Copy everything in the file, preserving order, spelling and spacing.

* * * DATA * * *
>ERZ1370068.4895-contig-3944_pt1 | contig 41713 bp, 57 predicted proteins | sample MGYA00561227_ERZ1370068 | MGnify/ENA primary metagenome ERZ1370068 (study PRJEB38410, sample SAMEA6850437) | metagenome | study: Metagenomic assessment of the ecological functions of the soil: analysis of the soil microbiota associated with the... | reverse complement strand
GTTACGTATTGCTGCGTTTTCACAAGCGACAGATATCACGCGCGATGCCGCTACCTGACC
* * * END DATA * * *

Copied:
>ERZ1370068.4895-contig-3944_pt1 | contig 41713 bp, 57 predicted proteins | sample MGYA00561227_ERZ1370068 | MGnify/ENA primary metagenome ERZ1370068 (study PRJEB38410, sample SAMEA6850437) | metagenome | study: Metagenomic assessment of the ecological functions of the soil: analysis of the soil microbiota associated with the... | reverse complement strand
GTTACGTATTGCTGCGTTTTCACAAGCGACAGATATCACGCGCGATGCCGCTACCTGACC